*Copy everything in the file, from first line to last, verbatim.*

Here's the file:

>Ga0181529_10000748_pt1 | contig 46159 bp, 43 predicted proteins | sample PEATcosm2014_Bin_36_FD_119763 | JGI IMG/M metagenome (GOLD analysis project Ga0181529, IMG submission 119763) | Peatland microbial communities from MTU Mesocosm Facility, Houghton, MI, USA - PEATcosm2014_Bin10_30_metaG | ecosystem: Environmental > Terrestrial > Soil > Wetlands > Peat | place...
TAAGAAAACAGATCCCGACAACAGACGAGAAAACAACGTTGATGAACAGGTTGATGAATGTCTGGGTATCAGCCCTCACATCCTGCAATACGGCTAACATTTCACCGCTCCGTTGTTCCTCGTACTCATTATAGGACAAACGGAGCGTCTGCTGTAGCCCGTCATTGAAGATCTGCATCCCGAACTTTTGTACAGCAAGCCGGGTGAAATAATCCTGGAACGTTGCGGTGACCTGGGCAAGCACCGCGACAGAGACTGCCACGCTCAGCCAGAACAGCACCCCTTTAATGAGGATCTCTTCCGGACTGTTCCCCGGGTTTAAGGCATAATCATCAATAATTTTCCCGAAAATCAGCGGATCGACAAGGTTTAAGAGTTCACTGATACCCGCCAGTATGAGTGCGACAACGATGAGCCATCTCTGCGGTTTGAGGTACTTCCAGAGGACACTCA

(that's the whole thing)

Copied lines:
>Ga0181529_10000748_pt1 | contig 46159 bp, 43 predicted proteins | sample PEATcosm2014_Bin_36_FD_119763 | JGI IMG/M metagenome (GOLD analysis project Ga0181529, IMG submission 119763) | Peatland microbial communities from MTU Mesocosm Facility, Houghton, MI, USA - PEATcosm2014_Bin10_30_metaG | ecosystem: Environmental > Terrestrial > Soil > Wetlands > Peat | place...
TAAGAAAACAGATCCCGACAACAGACGAGAAAACAACGTTGATGAACAGGTTGATGAATGTCTGGGTATCAGCCCTCACATCCTGCAATACGGCTAACATTTCACCGCTCCGTTGTTCCTCGTACTCATTATAGGACAAACGGAGCGTCTGCTGTAGCCCGTCATTGAAGATCTGCATCCCGAACTTTTGTACAGCAAGCCGGGTGAAATAATCCTGGAACGTTGCGGTGACCTGGGCAAGCACCGCGACAGAGACTGCCACGCTCAGCCAGAACAGCACCCCTTTAATGAGGATCTCTTCCGGACTGTTCCCCGGGTTTAAGGCATAATCATCAATAATTTTCCCGAAAATCAGCGGATCGACAAGGTTTAAGAGTTCACTGATACCCGCCAGTATGAGTGCGACAACGATGAGCCATCTCTGCGGTTTGAGGTACTTCCAGAGGACACTCA